While importing and exporting goods appears to be a common business practice, these efforts were conducted repeatedly during the 16th and 17th centuries (Case et al., 1999). For example, many noble and royal families desired precious stones that were not available to them locally. Therefore, they had these goods imported from many different areas and then would contract a metal smith in order to use these in the construction of jewelry product. Although these individuals did not intend to sell such items, they took advantage of the economical concepts that occurred prior to the establishment of the Absolute Advantage model without being aware of this.

It is also important to consider that the development of classical trade theories were only possible due to the technological developments of transportation that had occurred during each relevant time period. One of the first technological advanced was the development of the canoe, which allowed people to travel using rivers and streams. Once people recognized the value of such travel, there was a slow technological revolution that enhanced the way that water travel was done. For example, during the Industrial Revolution, steam boats allowed people to successfully travel further than they ever had before. This allowed land trade to be replaced by sea trade, as journeys to far away countries were considered less strenuous. Ultimately, this pattern of technological development has continued today. Although inventions such as the airplane were intended primarily for the transportation of people, they have been adapted to accommodate the delivery of goods. Furthermore, the internet has become a mode of digital trade, allowing individuals from across the world to engage in bargains using a few button clicks. It is interesting when considered that basic human communication and the recognition of the value of travel sparked the idea for this particular use of the internet.

Shortly after Adam Smith established his theory of Absolute Advantage, David Ricardo expanded upon his ideas by determining that if a country had no absolute advantages for their products, they could benefit by engaging in comparative advantage (Case et al. 1999). Ultimately, this type of trade benefits countries who each are able to specialize in producing a particular product based on their culture and related expertise. Countries should export products if they can be cheaply made compared to the cost of production in other nations, allowing these nations to purchase the item more cheaply than they can produce it themselves. Furthermore, products should only be imported using the same principle. Therefore, Ricardo’s principle creates a win-win relationship between trade partners. This principle is still a pattern of trade today due to its marked success throughout history (Samuelson 2001). A modern example of this trade policy in effect is the import of cars into the United States because the materials and labor costs used to build them are cheaper overseas then they are domestically. Furthermore, the United States is a leading exporter of internet intellectual property, because the infrastructure of these agencies are already well established and this software is built more efficiently within the country than among its foreign trade partners.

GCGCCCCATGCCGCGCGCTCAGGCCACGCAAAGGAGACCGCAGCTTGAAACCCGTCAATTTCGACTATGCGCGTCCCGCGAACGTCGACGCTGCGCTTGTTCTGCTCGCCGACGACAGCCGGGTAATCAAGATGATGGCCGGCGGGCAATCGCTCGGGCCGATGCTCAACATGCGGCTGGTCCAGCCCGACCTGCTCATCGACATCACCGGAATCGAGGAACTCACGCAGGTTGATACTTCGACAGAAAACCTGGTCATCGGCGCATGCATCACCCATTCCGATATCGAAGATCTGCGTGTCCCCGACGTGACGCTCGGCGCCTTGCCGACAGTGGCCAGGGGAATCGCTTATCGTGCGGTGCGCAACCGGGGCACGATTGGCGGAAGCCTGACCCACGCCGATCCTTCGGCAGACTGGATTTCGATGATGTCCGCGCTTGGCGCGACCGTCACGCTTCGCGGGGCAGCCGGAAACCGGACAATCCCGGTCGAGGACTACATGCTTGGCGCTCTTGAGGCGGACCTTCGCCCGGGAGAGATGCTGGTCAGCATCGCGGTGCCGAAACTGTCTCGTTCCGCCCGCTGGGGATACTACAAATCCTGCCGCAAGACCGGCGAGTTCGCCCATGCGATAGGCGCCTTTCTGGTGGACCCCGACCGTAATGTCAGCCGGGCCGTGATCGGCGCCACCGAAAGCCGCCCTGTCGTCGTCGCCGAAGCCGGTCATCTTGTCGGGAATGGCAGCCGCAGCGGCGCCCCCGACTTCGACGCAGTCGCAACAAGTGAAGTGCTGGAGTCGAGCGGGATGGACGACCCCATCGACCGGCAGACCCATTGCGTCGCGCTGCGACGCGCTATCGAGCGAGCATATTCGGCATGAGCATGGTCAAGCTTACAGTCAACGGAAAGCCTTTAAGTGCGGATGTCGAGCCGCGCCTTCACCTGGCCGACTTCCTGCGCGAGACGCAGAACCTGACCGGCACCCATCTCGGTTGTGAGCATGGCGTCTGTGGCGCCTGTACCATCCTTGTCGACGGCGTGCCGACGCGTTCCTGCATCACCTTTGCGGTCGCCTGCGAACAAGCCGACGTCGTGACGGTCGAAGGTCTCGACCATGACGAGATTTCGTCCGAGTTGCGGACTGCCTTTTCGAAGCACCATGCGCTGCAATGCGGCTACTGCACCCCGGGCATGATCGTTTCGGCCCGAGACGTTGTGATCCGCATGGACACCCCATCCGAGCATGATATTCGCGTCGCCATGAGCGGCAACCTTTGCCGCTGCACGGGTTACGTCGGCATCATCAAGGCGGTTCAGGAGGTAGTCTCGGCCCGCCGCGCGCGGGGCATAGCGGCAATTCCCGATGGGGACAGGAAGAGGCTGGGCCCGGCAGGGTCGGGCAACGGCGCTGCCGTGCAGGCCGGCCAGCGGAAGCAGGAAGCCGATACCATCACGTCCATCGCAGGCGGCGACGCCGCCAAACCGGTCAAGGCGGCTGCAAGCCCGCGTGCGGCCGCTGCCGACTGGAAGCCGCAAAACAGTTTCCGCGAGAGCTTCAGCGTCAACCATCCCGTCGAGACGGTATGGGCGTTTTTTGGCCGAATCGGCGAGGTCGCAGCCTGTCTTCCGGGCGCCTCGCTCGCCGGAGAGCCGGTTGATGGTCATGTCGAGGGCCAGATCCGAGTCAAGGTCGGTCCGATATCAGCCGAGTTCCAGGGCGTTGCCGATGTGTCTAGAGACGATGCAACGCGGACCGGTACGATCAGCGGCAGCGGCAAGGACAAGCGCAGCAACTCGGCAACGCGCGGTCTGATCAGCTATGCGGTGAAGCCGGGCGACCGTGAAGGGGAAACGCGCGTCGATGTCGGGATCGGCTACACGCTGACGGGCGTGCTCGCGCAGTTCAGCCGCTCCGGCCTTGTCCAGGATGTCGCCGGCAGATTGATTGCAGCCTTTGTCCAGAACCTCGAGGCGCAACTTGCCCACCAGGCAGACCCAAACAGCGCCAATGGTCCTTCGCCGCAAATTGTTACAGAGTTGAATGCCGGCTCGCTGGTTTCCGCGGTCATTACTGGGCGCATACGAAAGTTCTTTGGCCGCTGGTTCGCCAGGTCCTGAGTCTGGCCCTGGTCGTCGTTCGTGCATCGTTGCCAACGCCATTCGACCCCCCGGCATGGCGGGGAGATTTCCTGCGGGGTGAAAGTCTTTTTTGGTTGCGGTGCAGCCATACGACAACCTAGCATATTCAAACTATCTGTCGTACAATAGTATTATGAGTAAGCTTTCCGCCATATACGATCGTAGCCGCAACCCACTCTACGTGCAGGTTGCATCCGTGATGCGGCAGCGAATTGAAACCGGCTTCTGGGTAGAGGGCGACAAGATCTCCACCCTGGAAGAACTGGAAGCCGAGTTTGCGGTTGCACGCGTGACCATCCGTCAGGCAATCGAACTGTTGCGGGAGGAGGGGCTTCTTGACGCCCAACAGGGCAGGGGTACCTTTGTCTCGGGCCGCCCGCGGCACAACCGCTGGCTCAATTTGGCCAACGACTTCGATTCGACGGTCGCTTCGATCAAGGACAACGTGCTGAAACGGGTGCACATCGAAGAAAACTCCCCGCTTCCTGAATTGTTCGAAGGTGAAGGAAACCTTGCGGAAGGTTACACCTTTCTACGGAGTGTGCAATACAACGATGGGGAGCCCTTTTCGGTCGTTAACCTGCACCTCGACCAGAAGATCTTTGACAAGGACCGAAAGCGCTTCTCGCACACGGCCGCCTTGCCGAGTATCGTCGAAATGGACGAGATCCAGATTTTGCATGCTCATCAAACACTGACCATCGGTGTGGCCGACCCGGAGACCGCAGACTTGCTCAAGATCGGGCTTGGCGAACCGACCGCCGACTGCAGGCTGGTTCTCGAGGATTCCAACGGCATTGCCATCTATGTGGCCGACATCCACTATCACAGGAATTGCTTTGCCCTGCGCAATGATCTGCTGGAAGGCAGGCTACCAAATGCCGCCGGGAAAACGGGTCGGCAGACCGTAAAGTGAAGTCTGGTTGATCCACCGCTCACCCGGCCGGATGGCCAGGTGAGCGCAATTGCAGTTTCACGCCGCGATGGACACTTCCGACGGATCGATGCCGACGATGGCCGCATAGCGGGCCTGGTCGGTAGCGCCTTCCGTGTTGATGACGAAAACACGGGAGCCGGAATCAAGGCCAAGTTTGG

When examining the aforementioned classical trade theories, it appears that our ways of conducting trade has not evolved much past our understanding of these concepts in the 1700s. Ultimately, we still value the free market, which is evident by our ability to do business based on the wants and needs of individuals. Furthermore, we are concerned with maximizing our profit regardless of the products that are produced, so it is important to focus on which goods are imported and exported to ensure that the best possible opportunity is achieved. Doing so required a certain knowledge and understanding of a nation’s trade partners in addition to establishing positive international relations with countries that are able to produce products more cheaply and will therefore be more likely to export a particular good. This was also the case of countries during the time that classical trade theories were developed. It was simple to trade with countries in which there were already international agreements, such as those that allowed for war protection. In the same manner, international agreements can make trading more complex. For example, the current conflict between the United States and several countries in the Middle East make it more difficult to obtain oil at a reasonable price, which also has a direct impact on the economy of the country.

Ultimately, it is essential to consider that the trade relationship between nations has always been complex, and the modern era is no exception to this rule. The ability to trade with ever increasing nations and populations means that it is important for business professionals to carefully consider their business moves and to determine all financial possibilities (Samuelson, 2001). Since there are many different ways that a particular product can be made on the basis of imports and exports, economists have developed mathematical models that account for many different variables to ensure the accuracy of this process. While the process was somewhat less complex when the classical trade theories were developed, it was still important for these individuals to consider trade patterns in addition to the rules that would make different trades more or less effective.

In conclusion, trade has been evolving since the first man made contact with a different civilization. In the beginning, effective trade simply meant the ability to reach another group of people and to acquire a good that would be a necessity for survival. As time continued, effective trade meant modifying technology and relationships to ensure that these needs could be met. In the modern era, trade is a way of life. It would not be possible for us to have acquired our many modern conveniences if this process were not in place. In order for this to continue, it is necessary to keep legal policies in place that encourage the open trade of many different nations. Furthermore, considering that this process impacts the world economy, it also calls for a need for collaboration and carefully calculated trading plans. It is expected that trade will continue to evolve into the future, and that it will become even more efficient.

References

Buchholz T (1999) New Ideas from Dead Economists: An introduction to modern economic thought. Penguin Books.

Case KE, Fair RC (1999)Principles of Economics (5th ed.). Prentice-Hall.

Galbraith JK (1987) Economics in Perspective: A Critical History. Boston: Houghton Mifflin.

Samuelson PA (2001) Ricardo, David (1772–1823). International Encyclopedia of the Social & Behavioral Sciences, pp. 13,330–13,334.